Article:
Combination of file photos of MLB commissioner Bud Selig and Los Angeles Dodgers owner Frank McCourt

Frank McCourt will try — and fail — to work the halls at the owners’ meetings

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The quarterly owners’ meetings take place today and tomorrow in New York and, as Bill Shaikin of the L.A. Times notes, despite the fact that the state of the Dodgers is not on the meeting agenda, Frank McCourt has a big lobbying job on his hands:

There will be pleasantries. How was your flight? Where are you staying? How about those Cleveland Indians? And then those conversations could turn awkward, the trapped-in-an-elevator kind of awkward, as Frank McCourt pitches his case to a fellow owner in the hallway.

Eight votes out of 30. That is all McCourt needs to tell Bud Selig what he can do with his trustee, all the Dodgers owner needs to keep his team and get his television money and send the commissioner back to Milwaukee a defeated man.

But he’s not going to get them. Shaikin doesn’t believe he’ll get a single one.  I tend to agree.

As we’ve noted before, Bud Selig is many things, but he is not reckless. He would not make what, when you think about it, is an audacious play to wrest control of the Dodgers from Frank McCourt if he didn’t think he had the ammo to do it. His position — and the position of every baseball commissioner — is contingent on the owners’ approval.  He would not have gone after one of them if he didn’t have the OK from the others ahead of time.

About that OK: Shaikin makes mention of the fact that there has not been any memo sent around to owners explaining the strategy related to the Dodgers. This also makes sense in that, given the extreme likelihood of litigation, Selig probably — and wisely — determined that he didn’t need any extra documents lying around which McCourt’s lawyers could use in court or, maybe more significantly, other owners could later use as the basis for some sort of precedent.

But you know phone calls were made. Conversations took place.  Bud Selig knew what he was doing when he set his sights on Frank McCourt and the Dodgers.  Of that you can be sure.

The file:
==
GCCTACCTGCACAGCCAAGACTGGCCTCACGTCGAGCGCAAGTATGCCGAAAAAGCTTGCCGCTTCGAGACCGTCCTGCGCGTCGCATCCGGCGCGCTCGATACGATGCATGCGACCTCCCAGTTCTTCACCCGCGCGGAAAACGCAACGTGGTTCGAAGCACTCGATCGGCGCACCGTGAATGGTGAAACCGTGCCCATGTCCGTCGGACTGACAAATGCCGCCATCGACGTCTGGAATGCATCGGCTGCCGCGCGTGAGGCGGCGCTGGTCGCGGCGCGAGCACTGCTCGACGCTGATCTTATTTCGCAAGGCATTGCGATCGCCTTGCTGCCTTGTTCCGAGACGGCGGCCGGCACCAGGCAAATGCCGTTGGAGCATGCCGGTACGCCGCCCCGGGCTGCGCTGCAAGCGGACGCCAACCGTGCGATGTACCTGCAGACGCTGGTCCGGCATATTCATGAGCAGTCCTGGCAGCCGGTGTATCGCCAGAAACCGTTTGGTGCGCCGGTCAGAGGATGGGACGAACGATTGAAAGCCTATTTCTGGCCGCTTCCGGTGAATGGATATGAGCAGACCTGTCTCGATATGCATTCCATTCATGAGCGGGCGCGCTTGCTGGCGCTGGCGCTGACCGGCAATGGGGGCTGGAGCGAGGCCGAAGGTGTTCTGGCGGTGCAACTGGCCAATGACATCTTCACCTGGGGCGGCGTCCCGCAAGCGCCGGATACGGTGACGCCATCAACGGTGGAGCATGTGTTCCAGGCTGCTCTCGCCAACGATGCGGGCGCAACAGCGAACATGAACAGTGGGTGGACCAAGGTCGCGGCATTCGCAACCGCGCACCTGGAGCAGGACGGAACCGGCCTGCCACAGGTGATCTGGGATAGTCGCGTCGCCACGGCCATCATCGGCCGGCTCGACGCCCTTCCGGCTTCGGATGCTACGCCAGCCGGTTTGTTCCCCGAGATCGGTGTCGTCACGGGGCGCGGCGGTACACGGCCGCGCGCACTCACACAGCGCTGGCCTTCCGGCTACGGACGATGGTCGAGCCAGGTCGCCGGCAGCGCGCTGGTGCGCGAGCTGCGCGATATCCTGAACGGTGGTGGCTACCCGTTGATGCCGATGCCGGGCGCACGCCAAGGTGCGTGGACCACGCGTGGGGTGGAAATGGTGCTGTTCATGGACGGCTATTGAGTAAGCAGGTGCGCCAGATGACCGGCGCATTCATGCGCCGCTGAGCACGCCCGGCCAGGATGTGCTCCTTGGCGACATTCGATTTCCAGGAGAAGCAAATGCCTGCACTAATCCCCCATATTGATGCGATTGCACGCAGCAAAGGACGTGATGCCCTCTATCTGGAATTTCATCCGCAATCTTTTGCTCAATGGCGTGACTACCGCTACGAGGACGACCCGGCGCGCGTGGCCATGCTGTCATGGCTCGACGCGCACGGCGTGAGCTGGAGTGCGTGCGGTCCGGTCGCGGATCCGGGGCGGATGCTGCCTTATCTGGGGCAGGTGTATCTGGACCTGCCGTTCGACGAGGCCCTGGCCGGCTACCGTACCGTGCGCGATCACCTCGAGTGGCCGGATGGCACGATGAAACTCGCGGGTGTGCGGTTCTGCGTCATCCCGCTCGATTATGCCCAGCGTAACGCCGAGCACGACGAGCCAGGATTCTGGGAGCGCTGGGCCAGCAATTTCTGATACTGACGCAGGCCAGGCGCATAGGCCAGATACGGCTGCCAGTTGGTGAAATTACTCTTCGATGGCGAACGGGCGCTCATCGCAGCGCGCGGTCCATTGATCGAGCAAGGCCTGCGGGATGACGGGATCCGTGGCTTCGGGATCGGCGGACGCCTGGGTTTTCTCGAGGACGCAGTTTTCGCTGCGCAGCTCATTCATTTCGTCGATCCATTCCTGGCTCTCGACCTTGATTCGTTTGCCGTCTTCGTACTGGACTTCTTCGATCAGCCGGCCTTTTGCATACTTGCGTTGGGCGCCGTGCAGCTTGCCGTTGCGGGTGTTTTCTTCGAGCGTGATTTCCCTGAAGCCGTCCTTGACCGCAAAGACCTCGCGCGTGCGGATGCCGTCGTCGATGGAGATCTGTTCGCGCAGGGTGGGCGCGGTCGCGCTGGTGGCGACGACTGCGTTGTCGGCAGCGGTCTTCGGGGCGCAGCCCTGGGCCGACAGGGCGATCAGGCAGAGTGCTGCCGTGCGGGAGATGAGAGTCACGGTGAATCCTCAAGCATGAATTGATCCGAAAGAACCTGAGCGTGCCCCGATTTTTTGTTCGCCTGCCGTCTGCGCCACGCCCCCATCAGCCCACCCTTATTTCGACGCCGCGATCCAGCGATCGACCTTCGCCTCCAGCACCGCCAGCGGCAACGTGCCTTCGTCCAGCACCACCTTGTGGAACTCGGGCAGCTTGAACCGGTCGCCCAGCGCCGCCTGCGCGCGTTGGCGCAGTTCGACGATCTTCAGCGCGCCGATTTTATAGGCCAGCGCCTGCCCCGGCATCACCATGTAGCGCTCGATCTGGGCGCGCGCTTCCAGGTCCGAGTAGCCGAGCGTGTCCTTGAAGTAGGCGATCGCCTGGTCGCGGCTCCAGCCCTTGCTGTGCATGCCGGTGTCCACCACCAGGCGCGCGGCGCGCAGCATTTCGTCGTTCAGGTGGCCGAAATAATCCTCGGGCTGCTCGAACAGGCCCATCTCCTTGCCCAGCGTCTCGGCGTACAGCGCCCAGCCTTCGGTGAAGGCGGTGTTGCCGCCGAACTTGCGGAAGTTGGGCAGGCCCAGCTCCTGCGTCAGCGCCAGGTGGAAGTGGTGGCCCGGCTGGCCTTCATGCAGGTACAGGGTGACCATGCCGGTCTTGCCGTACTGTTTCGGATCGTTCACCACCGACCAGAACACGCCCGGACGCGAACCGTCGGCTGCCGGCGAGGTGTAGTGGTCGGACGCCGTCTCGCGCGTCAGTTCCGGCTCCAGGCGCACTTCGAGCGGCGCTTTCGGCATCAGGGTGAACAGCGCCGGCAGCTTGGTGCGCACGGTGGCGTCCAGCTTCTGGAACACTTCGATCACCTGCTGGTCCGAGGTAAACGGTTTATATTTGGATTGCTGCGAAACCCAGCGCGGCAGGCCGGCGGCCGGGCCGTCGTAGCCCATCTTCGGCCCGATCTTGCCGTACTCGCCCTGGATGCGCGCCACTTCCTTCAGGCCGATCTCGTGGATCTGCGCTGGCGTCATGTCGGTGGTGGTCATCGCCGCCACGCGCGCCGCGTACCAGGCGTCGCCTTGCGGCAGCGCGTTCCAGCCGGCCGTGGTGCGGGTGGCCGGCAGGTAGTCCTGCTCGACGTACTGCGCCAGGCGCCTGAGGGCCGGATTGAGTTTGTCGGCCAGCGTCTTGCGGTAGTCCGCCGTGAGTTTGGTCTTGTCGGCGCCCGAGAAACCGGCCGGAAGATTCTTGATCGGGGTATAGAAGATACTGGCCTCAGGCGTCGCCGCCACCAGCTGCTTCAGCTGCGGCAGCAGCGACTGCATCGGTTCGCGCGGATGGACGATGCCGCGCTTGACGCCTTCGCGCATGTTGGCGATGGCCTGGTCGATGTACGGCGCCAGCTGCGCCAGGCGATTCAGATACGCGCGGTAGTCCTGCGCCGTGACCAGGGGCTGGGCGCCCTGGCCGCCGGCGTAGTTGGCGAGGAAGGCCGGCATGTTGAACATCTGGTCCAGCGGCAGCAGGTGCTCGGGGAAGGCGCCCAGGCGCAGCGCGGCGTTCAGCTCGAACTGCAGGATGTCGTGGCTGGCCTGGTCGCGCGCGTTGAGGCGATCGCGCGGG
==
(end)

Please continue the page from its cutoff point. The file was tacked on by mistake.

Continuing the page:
Diamondbacks sign Jeff Mathis to a two-year, $4 million deal

SAN DIEGO, CALIFORNIA - JUNE 14:  Jeff Mathis #6 of the Miami Marlins hits a grand slam during the first inning of a baseball game against the San Diego Padres at PETCO Park on June 14, 2016 in San Diego, California.   (Photo by Denis Poroy/Getty Images)
Denis Poroy/Getty Images
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The Diamondbacks announced on Monday that the club signed catcher Jeff Mathis to a two-year, $4 million contract.

Mathis, 33, isn’t much with the stick as he owns a career .197/.254/.308 triple-slash line over parts of 12 seasons in the majors. The veteran, though, is well-regarded for his ability to play defense, call games, handle a pitching staff, and get along with his teammates in the clubhouse. As Craig mentioned last year, Mathis is often talked about as a future manager.

The D-Backs non-tendered Welington Castillo on Friday, so Chris Herrmann and Mathis are the team’s two catchers as presently constructed.

Jimmy Rollins wants to play in 2017

ARLINGTON, TX - MAY 10:  Jimmy Rollins #7 of the Chicago White Sox at Globe Life Park in Arlington on May 10, 2016 in Arlington, Texas.  (Photo by Ronald Martinez/Getty Images)
Ronald Martinez/Getty Images
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ESPN’s Buster Olney reports that free agent shortstop Jimmy Rollins wants to continue playing in 2017.

Rollins, 38, signed a minor league deal with the White Sox for the 2016 season but hit a disappointing .221/.295/.329 over 166 plate appearances. The club released Rollins in the middle of June and he did not sign with a new team. He did join TBS as part of their playoff coverage.

Rollins is almost certainly looking at another minor league contract and will have to earn his way onto a major league roster by performing well in spring training.